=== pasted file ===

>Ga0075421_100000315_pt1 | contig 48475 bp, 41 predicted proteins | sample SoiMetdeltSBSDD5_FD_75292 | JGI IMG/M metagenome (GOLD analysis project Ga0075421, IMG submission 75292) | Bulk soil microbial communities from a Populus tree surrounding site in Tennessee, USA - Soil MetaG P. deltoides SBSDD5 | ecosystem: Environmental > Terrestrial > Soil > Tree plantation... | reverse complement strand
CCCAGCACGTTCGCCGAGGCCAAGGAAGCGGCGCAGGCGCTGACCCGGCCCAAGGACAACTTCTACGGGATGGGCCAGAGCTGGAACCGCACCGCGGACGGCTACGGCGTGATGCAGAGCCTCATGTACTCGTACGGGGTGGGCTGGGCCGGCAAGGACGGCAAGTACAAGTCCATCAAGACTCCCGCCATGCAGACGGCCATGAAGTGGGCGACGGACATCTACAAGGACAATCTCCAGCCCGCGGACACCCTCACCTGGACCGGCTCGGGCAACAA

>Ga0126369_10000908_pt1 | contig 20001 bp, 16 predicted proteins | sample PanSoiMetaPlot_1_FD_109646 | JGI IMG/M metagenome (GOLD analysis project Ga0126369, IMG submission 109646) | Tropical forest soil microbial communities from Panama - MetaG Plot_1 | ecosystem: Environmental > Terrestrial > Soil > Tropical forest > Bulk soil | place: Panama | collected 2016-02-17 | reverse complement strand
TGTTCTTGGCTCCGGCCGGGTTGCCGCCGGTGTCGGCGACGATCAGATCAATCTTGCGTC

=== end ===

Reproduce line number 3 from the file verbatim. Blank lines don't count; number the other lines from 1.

>Ga0126369_10000908_pt1 | contig 20001 bp, 16 predicted proteins | sample PanSoiMetaPlot_1_FD_109646 | JGI IMG/M metagenome (GOLD analysis project Ga0126369, IMG submission 109646) | Tropical forest soil microbial communities from Panama - MetaG Plot_1 | ecosystem: Environmental > Terrestrial > Soil > Tropical forest > Bulk soil | place: Panama | collected 2016-02-17 | reverse complement strand